Preservation Magazine

Discovery at 180-Year-Old Vermont Inn

Posted on: July 19th, 2007 by Margaret Foster

 

The inn remains open during the $1.5 million update. (Middlebury Inn)You never know what you'll find when you renovate a historic hotel.

Last month, during a $1.5 million renovation of the Middlebury Inn in Middlebury, Vt., workers uncovered one of the original entrances to the hotel, built in 1827.

"When they were dismantling the wall, lo and behold, we started to see a finished brick opening," says Jeff Costello, general manager, who watched the June 19 discovery. "It was really intriguing. When we saw that, we changed the whole scope of the project."... Read More →

The National Trust for Historic Preservation works to save America's historic places. Join us today to help protect the places that matter to you.

Pasadena City Hall Reopens After Retrofit

Posted on: July 18th, 2007 by Margaret Foster

 

1927 Pasadena City Hall (Forell/Elsesser Engineers, Inc.)After an $80 million seismic retrofit and restoration, the 80-year-old city hall in Pasadena, Calif., looks just like it did when it was completed in 1927.

On July 15, the city celebrated the grand reopening of the National Register-listed building, which was closed for three years.

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The National Trust for Historic Preservation works to save America's historic places. Join us today to help protect the places that matter to you.

Chicago Next City for Preservation Contest

Posted on: July 17th, 2007 by Margaret Foster

 

Chicago’s 1927 Beaux-Arts Buckingham Fountain (Chicago Convention and Visitors Bureau)The "American Idol" of historic preservation is coming to Chicago.

Some of the city's historic buildings in need will receive $1 million through Partners in Preservation, a program that American Express, the National Trust for Historic Preservation, and the World Monuments Fund launched last year.

Last November, the National Trust announced that 13 historic sites in San Francisco would split $1 million after residents voted for their favorites. Of the 25 options, Bay Area voters overwhelmingly supported Bernard Maybeck's First Church of Christ, Scientist, in Berkeley, Calif.

Chicago residents are welcome to cast their votes this fall.

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The National Trust for Historic Preservation works to save America's historic places. Join us today to help protect the places that matter to you.

Houston Developer To Demolish Historic Buildings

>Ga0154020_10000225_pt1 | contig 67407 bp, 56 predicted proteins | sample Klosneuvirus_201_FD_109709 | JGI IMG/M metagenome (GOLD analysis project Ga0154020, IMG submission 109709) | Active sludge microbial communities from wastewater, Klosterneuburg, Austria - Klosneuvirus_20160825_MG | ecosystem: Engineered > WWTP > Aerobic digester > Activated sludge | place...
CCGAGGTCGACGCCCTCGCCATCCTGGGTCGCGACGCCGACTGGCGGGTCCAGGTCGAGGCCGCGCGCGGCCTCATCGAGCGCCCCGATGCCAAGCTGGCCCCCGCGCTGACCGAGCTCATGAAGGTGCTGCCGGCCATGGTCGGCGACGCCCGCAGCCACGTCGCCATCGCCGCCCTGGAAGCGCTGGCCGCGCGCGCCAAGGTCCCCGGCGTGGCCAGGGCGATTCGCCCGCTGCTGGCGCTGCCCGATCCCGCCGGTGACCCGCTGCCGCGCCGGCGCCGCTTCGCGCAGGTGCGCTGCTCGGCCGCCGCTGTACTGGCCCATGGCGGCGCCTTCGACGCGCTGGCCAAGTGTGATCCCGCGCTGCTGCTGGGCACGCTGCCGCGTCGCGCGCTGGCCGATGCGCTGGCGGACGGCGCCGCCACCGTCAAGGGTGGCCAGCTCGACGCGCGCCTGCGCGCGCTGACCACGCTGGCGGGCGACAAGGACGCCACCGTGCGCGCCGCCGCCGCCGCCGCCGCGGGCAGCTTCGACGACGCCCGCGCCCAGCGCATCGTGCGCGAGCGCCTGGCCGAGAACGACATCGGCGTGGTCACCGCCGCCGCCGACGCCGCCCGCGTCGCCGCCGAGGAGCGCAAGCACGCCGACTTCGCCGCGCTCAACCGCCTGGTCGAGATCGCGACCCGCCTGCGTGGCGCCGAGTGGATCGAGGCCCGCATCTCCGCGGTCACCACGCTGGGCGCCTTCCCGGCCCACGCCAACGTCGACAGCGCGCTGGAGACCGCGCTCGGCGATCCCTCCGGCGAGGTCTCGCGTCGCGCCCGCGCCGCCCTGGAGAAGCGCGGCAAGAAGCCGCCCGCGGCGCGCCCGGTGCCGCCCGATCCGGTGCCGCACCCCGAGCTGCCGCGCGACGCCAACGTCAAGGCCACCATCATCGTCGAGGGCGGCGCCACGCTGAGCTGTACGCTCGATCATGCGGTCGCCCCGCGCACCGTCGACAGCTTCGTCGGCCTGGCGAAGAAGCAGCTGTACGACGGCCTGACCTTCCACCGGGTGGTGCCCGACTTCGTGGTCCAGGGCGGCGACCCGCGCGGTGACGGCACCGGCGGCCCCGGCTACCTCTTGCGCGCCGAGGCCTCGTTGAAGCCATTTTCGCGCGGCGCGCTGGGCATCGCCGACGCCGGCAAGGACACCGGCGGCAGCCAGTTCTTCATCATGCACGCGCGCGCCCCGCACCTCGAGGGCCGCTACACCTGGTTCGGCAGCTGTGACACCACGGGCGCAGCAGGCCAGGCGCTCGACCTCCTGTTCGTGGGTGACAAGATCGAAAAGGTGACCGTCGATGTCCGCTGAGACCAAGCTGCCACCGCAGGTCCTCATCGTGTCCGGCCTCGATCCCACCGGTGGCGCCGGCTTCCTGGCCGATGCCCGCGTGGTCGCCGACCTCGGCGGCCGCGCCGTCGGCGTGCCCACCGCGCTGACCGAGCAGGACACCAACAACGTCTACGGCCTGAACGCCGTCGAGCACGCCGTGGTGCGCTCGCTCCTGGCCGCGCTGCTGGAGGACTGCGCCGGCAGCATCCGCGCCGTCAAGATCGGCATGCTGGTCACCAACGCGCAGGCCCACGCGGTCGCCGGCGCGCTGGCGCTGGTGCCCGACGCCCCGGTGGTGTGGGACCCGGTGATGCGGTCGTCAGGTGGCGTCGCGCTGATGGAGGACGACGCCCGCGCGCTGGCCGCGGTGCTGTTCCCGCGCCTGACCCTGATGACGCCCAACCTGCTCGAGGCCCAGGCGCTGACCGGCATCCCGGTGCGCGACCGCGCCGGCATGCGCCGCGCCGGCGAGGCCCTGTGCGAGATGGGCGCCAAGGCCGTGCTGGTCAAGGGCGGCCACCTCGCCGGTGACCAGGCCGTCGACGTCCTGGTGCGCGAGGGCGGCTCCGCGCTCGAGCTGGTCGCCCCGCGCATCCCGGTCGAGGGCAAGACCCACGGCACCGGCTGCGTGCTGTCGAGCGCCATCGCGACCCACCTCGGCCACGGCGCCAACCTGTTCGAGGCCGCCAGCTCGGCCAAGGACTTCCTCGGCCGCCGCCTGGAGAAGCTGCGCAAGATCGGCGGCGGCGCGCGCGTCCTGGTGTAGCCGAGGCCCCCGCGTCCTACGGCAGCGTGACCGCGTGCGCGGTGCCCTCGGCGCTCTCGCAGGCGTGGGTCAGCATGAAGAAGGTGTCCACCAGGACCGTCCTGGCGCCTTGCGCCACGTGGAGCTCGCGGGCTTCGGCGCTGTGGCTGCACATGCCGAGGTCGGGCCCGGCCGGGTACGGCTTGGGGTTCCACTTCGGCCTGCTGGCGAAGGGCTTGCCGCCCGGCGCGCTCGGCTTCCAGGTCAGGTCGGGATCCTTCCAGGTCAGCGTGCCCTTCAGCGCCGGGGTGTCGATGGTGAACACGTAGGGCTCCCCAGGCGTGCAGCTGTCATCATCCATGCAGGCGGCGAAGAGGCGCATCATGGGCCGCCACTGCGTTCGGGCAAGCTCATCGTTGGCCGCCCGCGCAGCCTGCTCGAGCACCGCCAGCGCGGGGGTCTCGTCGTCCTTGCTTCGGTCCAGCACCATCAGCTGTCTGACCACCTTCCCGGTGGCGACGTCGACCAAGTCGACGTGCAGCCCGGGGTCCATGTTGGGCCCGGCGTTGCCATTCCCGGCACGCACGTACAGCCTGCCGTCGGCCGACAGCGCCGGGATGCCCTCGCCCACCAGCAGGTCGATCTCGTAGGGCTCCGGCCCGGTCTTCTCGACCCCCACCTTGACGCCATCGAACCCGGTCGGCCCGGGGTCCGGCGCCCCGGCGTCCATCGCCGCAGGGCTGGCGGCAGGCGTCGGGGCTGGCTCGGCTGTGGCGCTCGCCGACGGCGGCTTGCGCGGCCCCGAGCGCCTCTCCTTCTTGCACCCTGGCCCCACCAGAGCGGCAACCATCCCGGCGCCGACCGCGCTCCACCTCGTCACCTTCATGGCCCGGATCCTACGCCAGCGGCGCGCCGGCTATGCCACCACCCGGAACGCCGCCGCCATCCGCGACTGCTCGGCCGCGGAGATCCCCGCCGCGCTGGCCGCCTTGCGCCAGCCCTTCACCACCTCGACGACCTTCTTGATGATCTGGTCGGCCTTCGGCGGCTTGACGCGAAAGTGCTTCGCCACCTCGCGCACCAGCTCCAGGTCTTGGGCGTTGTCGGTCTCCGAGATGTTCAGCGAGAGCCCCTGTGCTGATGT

Posted on: July 16th, 2007 by Margaret Foster

 

The Beatty-West Building, shown here in 1920, was designed by architect Henry C. Cooke. (Houston Metropolitan Research Center, Houston Public Library)One of Houston's last historic blocks will be leveled for a 47-story office tower.

Local developer Hines, which erected another skyscraper in 2003, plans to start construction on the 900-square-foot building in March.

Three historic buildings will disappear early next year: the 1912 Beatty-West Building, the 1940 former Bond Clothes store, and the 1913 Montegu Hotel. The developer will save one historic building on the block, the Stowers Building, a recently restored structure built in 1913.

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The National Trust for Historic Preservation works to save America's historic places. Join us today to help protect the places that matter to you.

Fire Destroys 140-Year-Old Baltimore Church

Posted on: July 12th, 2007 by Margaret Foster

 

Steeple in Baltimore’s Mount Vernon (BACVA)Lightning struck the steeple of a 140-year-old church in Baltimore on Monday, setting off a five-alarm fire. Three firefighters suffered minor injuries in the blaze, which destroyed the First Mount Olive Freewill Baptist Church.

"There were several staff members, including Bishop Brown, in the … administration building when the lightning struck, and victoriously, no one was injured in the evacuation," according to the church's Web site.

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The National Trust for Historic Preservation works to save America's historic places. Join us today to help protect the places that matter to you.